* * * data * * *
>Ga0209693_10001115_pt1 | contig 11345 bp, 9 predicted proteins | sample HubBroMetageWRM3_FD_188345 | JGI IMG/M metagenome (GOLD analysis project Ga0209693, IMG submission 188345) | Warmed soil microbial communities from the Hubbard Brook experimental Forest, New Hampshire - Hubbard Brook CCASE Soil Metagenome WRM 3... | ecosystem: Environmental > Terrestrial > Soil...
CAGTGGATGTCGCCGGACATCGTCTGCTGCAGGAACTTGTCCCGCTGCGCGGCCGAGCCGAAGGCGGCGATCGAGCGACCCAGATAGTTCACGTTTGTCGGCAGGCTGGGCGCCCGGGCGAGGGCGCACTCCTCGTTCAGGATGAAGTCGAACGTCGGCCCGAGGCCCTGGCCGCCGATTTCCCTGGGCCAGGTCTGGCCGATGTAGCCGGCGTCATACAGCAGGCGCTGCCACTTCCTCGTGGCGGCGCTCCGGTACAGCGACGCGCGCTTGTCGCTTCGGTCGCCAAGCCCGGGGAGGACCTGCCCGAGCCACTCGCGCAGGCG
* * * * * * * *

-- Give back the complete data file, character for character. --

>Ga0209693_10001115_pt1 | contig 11345 bp, 9 predicted proteins | sample HubBroMetageWRM3_FD_188345 | JGI IMG/M metagenome (GOLD analysis project Ga0209693, IMG submission 188345) | Warmed soil microbial communities from the Hubbard Brook experimental Forest, New Hampshire - Hubbard Brook CCASE Soil Metagenome WRM 3... | ecosystem: Environmental > Terrestrial > Soil...
CAGTGGATGTCGCCGGACATCGTCTGCTGCAGGAACTTGTCCCGCTGCGCGGCCGAGCCGAAGGCGGCGATCGAGCGACCCAGATAGTTCACGTTTGTCGGCAGGCTGGGCGCCCGGGCGAGGGCGCACTCCTCGTTCAGGATGAAGTCGAACGTCGGCCCGAGGCCCTGGCCGCCGATTTCCCTGGGCCAGGTCTGGCCGATGTAGCCGGCGTCATACAGCAGGCGCTGCCACTTCCTCGTGGCGGCGCTCCGGTACAGCGACGCGCGCTTGTCGCTTCGGTCGCCAAGCCCGGGGAGGACCTGCCCGAGCCACTCGCGCAGGCG